The start of this summer’s European Championship was supposed to be a beacon of hope following a year of tragedy, but the events during Saturday’s clash between Denmark and Finland have brought supporters somewhat back down to earth, with the whole footballing world keeping midfielder Christian Eriksen in their hearts and minds.
With the country looking for an escape, England are set to kick off their tournament with the opening clash in Group D at Wembley Stadium, taking on Croatia in a repeat of the semi-final from the 2018 World Cup.
Croatia have been somewhat of a rival for the Three Lions since that evening in July 2018, and a victory against arguably the strongest side in the group will set Gareth Southgate’s side in good stead throughout the competition.
Arguably the biggest question in England’s preparations is that of Harry Maguire, who returned to on-field training on Friday. The complications of an ankle ligament injury, however, could mean that the Manchester United skipper remains absent from the squad, with either Tyrone Mings, Conor Coady or Ben White to partner John Stones in a back-four.
Southgate has also reportedly tested Luke Shaw as a left-sided centre-back in training – but after playing a back-four in two warm-up matches, the chances of fielding a 3-4-3 are less likely.
While Jack Grealish and Phil Foden are two of England’s most exciting players, only one is expected to start, with either Raheem Sterling or Marcus Rashford to provide pace on the wings compared to Grealish and Foden’s ability on the ball.
Croatia, however, have less doubts about their first-choice eleven, with only three spots up for debate against the Three Lions.
With one spot available up-front, it will be a battle between Bruno Petkovic and Andrej Kramaric, with competition on the wings between Josip Brekalo and Ante Rebic also in the picture. Another question looks to be whether Champions League winner Mateo Kovacic wins a place over CSKA Moscow midfielder Nikola Vlasic.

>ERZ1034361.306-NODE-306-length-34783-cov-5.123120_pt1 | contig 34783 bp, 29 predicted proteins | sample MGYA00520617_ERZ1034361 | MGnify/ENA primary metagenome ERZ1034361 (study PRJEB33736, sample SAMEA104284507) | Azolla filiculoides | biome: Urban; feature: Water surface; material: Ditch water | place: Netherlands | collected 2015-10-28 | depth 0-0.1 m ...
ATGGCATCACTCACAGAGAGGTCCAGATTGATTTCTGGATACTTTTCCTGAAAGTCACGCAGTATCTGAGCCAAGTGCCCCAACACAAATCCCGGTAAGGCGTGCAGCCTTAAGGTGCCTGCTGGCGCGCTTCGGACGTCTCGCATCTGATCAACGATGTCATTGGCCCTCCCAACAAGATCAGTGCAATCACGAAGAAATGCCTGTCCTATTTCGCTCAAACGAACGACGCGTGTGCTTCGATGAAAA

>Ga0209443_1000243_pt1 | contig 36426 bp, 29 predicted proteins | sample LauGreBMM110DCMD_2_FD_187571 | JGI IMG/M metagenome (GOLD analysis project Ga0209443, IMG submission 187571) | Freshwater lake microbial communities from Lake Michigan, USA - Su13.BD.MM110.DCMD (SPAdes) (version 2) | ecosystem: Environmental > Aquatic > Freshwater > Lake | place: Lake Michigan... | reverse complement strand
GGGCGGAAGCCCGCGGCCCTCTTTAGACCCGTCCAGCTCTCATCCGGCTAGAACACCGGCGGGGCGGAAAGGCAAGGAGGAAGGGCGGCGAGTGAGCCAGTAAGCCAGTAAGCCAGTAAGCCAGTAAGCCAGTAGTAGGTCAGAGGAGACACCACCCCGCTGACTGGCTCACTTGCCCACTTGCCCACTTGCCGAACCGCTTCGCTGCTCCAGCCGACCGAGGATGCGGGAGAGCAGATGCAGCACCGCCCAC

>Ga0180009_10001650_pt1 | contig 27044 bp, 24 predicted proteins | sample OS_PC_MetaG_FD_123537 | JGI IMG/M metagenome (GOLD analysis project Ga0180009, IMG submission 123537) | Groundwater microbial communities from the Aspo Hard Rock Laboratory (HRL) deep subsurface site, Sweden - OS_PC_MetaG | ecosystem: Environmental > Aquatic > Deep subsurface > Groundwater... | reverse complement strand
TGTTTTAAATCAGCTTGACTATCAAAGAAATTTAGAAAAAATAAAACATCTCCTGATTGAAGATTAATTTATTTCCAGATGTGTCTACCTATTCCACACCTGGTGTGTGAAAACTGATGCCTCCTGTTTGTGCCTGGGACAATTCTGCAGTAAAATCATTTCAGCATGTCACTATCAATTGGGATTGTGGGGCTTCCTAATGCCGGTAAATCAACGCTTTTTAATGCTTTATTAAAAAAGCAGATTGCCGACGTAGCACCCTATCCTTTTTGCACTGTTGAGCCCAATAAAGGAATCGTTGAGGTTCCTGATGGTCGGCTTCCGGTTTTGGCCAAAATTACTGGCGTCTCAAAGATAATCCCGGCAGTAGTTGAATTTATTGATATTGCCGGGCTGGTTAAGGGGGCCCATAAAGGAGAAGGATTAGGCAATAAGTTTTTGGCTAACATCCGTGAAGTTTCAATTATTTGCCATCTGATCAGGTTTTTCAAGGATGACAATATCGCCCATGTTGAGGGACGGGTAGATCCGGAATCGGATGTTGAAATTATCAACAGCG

England: Pickford; Walker, Stones, Mings, Chilwell; Phillips, Rice; Sterling, Mount, Grealish; Kane
Croatia: Livakovic; Vrsaljko, Vida, Caleta-Car, Barisic; Kovacic, Brozovic; Rebic, Modric, Perisic; Petkovic
Ones to watch
If he starts, the man to watch is Jack Grealish. The Aston Villa talisman is electric with and without the ball and was England’s best player in the pre-tournament friendlies. The attacking midfielder has impressed whenever selected for England and has perhaps made himself un-droppable for Southgate.
The forward also wins plenty of fouls and will allow the likes of Kieran Trippier and Marcus Rashford to pose a danger from set-piece situations.
Grealish is a player who can take a game by the scruff of the neck and offers something completely different to what England had in their last major tournament; a creative outlet that can change the game on an instant. The closest comparison to Grealish in Russia was the in-form Jesse Lingard – but Grealish is much more rounded as a player than Lingard.
The man who dictated Croatia’s run to the World Cup final in Russia: Luka Modric. England supporters, those from North London especially, will be all too familiar with the midfielder’s skill on the ball and his dynamic passing range.
While not quite the same player, Modric could be the same sort of player as Andrea Pirlo from Euro 2012, a midfield lynchpin who controls the tempo of a match and cannot be touched.
The midfielder may well be thirty-five years of age, but he can still stretch the field with a long-range passing ability that won him the Ballon d’Or in 2018 and the World Cup Golden Ball in Croatia’s second-placed effort three years ago.
England took on Croatia in the UEFA Nations League in November 2018 as a Harry Kane winner sent the Three Lions to the finals.
But, if you want to re-live the heartache of 2018 – then here are the highlights from that semi-final three years ago. Viewer discretion is advised.
Where to watch on TV
The match will kick-off at 2pm on Sunday 13 June, with coverage live on BBC One. Alternatively, BBC Radio 5 Live will broadcast live coverage from the first whistle.